It’s in the mATX form factor so is a little cheaper thanks to its size, but there are some alternatives at a similar price if you’d rather opt for another brand.
Gigabyte Vega 56 Gaming OC ($409)
By far the most important component in any 4K gaming rig, the graphics card does the bulk of the heavy lifting and is the most expensive part because of it. AMD cards aren’t often talked about in the same breath as 4K, but the Vega 56 is perfectly capable of handling entry-level 4K gaming at reasonable detail levels. You can’t expect the frame rates you would see with a Vega 64, or even one of the newer-generation Nvidia RTX cards, but it will absolutely be capable of 4K resolution in almost all games if you’re willing to compromise on some settings.
In AAA games of a few years past it might even be able to handle Ultra settings too. In something newer like Assassin’s Creed: Odyssey, you’ll likely need to turn a few down to keep yourself between 30 and 60 FPS without stuttering.
When it comes to gaming in 4K, you can’t really spend too much on your graphics card, so if you are happy to go beyond the $1,000 budget we’ve set ourselves, buying a better graphics card will improve your performance in games dramatically.
16GB Viper Elite DDR 2,400MHZ ($113)
As much as most gaming PCs might get away with 8GB of RAM, our 4K gaming rig could struggle with less than 16GB, so we found the most affordable dual-stick 16GB kit we could find.
We could save a little money by going single module — providing an easier upgrade path in the future — but dual channel has its benefits. There are faster kits out there which would benefit our set up, as Ryzen CPUs tend to like faster memory. If you have a little more to spend, something like this 3,000MHz G.Skil Ripjaws kit can be had for around $25 more.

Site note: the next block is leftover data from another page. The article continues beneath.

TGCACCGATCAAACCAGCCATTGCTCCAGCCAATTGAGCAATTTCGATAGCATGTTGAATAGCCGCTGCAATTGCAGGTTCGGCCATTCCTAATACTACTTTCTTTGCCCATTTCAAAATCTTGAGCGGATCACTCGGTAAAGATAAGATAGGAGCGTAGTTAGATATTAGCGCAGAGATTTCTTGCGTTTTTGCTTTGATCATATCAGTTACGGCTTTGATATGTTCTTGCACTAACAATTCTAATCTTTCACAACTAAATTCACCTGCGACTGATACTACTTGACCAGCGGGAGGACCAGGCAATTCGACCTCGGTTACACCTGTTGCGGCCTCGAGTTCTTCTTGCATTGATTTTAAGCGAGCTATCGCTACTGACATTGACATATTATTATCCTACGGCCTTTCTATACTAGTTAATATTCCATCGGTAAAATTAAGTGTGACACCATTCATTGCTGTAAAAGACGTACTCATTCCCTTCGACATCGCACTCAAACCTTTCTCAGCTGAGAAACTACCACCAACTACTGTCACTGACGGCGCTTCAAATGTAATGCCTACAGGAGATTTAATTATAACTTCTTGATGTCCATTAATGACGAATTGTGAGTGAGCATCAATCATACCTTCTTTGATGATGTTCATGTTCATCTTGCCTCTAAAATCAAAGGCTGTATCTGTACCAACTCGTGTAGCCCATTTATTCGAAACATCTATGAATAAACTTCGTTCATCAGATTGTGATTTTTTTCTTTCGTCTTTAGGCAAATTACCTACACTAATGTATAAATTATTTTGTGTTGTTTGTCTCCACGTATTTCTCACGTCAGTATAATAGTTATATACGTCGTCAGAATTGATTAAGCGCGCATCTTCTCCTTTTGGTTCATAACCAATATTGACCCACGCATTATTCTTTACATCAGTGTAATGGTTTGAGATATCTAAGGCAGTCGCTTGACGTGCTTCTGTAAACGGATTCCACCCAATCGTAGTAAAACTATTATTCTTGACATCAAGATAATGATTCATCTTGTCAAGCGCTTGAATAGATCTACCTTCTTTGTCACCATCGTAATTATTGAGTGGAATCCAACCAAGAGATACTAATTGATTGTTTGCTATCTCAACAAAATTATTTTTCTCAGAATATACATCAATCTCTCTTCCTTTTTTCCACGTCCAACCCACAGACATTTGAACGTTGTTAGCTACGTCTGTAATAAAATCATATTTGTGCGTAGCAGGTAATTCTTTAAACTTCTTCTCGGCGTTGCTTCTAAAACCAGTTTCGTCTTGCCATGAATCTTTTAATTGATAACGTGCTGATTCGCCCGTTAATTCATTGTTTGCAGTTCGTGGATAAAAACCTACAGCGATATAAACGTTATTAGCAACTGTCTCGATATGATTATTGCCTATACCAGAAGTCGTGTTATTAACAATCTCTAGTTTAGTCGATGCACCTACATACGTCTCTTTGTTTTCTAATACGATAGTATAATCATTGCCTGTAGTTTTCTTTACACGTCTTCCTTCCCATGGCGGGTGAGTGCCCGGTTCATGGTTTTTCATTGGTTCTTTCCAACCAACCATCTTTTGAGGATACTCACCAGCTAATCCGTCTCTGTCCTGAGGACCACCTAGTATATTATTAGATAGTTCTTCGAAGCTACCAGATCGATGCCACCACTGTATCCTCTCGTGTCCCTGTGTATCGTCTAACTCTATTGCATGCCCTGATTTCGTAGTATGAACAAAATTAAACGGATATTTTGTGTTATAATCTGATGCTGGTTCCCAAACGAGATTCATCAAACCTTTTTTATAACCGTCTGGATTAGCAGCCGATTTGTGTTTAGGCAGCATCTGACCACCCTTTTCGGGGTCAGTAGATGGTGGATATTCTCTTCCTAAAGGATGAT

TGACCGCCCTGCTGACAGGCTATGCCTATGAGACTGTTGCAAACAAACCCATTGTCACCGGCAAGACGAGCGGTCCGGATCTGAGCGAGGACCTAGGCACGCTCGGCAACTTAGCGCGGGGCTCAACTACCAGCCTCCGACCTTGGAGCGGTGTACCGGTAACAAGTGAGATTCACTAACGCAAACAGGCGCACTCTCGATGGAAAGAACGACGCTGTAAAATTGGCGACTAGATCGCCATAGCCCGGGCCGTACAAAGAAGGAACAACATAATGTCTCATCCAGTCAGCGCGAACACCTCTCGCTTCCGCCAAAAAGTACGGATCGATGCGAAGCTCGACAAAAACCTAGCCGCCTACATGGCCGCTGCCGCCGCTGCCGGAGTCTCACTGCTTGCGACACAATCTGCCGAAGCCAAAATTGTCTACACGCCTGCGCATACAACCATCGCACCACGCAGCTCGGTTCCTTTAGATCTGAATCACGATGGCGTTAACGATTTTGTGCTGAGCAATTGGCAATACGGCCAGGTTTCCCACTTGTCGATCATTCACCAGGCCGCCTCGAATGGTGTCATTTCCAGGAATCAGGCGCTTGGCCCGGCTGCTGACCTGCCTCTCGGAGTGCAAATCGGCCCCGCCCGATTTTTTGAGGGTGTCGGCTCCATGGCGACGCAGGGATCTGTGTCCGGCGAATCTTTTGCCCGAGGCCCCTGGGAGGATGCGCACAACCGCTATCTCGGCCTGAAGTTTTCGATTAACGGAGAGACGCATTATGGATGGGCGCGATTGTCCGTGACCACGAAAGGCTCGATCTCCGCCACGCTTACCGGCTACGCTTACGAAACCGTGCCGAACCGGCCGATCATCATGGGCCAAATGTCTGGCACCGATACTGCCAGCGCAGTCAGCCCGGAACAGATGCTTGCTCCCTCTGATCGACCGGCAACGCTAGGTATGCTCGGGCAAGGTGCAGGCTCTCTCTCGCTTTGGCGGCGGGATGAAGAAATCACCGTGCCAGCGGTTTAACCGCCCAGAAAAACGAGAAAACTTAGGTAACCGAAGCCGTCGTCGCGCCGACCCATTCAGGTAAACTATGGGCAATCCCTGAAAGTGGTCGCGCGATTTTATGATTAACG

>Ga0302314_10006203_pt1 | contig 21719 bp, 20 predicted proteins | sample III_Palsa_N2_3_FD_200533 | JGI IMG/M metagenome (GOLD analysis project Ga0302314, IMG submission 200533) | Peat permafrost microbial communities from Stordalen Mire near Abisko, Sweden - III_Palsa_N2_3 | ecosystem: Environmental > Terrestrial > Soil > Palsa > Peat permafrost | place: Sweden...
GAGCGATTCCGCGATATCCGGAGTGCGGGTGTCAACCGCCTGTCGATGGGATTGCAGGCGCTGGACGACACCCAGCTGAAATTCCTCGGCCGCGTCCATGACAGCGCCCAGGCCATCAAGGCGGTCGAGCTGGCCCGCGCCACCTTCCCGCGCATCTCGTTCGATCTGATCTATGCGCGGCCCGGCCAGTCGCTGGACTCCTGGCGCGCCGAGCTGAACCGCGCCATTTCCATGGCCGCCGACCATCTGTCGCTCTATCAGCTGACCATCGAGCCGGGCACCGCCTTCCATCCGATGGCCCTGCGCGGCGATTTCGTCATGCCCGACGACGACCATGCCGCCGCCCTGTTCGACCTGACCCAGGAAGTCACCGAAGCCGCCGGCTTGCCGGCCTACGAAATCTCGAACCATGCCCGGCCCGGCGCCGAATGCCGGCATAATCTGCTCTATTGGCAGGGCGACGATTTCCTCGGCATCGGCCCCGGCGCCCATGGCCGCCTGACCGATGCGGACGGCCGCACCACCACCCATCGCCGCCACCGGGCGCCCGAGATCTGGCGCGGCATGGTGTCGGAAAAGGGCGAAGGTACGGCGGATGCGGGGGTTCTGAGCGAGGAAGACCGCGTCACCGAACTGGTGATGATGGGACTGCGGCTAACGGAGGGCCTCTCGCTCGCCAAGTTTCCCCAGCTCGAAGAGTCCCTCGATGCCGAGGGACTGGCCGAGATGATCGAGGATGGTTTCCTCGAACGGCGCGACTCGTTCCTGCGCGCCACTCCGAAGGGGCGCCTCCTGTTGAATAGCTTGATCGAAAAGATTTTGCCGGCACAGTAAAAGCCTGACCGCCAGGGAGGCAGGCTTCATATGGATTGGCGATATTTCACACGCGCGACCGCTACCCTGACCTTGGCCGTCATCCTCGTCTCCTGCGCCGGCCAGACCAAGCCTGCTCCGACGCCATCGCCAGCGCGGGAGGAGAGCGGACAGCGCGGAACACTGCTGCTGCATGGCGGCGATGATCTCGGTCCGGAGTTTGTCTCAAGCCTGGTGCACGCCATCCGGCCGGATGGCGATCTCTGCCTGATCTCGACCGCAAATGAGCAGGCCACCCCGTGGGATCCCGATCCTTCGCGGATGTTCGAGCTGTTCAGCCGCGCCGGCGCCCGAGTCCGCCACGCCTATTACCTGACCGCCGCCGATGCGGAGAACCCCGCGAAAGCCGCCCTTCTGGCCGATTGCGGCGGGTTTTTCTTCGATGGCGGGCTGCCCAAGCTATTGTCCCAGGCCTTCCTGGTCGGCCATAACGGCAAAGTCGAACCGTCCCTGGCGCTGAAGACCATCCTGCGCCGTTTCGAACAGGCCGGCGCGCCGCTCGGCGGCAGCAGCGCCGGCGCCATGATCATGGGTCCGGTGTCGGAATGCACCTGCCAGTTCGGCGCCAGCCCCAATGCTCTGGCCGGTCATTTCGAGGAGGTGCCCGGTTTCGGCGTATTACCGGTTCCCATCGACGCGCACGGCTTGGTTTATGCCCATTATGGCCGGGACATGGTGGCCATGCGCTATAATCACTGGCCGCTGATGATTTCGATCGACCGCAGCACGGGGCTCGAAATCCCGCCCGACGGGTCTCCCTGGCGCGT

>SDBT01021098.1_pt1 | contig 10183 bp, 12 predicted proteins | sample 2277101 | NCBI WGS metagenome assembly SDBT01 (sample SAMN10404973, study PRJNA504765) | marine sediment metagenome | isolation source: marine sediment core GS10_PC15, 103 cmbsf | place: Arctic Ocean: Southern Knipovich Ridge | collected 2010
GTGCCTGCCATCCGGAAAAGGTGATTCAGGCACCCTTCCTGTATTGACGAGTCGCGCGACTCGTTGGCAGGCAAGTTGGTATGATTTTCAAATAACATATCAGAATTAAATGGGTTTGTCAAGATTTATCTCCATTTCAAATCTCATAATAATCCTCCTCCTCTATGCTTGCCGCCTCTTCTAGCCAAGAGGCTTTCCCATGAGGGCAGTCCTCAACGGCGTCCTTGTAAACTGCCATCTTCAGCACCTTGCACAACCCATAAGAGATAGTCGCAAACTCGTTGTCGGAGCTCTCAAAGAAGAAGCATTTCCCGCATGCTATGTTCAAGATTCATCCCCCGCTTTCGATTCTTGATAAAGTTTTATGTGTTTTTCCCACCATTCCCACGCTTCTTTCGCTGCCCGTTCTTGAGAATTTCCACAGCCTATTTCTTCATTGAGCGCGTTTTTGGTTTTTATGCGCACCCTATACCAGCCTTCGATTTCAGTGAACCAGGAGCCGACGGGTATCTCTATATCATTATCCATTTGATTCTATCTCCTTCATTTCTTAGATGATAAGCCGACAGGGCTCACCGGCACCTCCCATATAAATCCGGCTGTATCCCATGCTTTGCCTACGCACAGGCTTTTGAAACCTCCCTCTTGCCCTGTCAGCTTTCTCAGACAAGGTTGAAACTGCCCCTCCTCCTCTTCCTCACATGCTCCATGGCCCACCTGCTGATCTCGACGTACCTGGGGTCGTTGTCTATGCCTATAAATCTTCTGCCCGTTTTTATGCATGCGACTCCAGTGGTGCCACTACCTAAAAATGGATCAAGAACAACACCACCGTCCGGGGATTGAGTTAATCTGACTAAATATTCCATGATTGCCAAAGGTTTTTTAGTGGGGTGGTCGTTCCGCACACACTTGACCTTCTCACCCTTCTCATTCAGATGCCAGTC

120GB Adata SSD + 1TB Seagate BarraDuda HDD ($62)
The storage is arguably the weakest part of this build, and we’d love something bigger and faster, but we’re on a tight budget. While 120GB isn’t going to be enough for your operating system and more than a game or two, since this is an AMD platform, we’re going to take advantage of AMD’s StoreMI technology. That lets you turn any two drives (typically an SSD and HDD) into a single storage solution — as far as Windows is concerned. That way you get the best of both worlds. A fast, larger storage drive. In our case, 1.1 terabytes of space, with speeds comparable to that of an entry-level SSD.
If you can get away with less storage, a few dollars more can have you this 512GB SSD from Crucial.
Adata on Amazon Seagate on Amazon
Cooler Master MasterBox Q300L ($40)
For $40, you aren’t going to find a better case than the MasterBox Q300L. Somehow Cooler Master has created a case with a side panel, and dust filters for $40 that actually looks good.
We don’t know how it’s done it, but it has. This mATX case is perfect for our budget 4K gaming rig.
Cooler Master MWE 600w Bronze 80+ ($62)
It might be tempting to scrimp on your PSU, but you shouldn’t do it. If it blows up because it’s made with cheap components, it could take the rest of your PC with it.
That’s why we’ve opted for an acceptably powerful, safe and certified, Cooler Master MWE 600w model. It’s more than enough power for the PC we’re building and it has a decent efficiency rating too.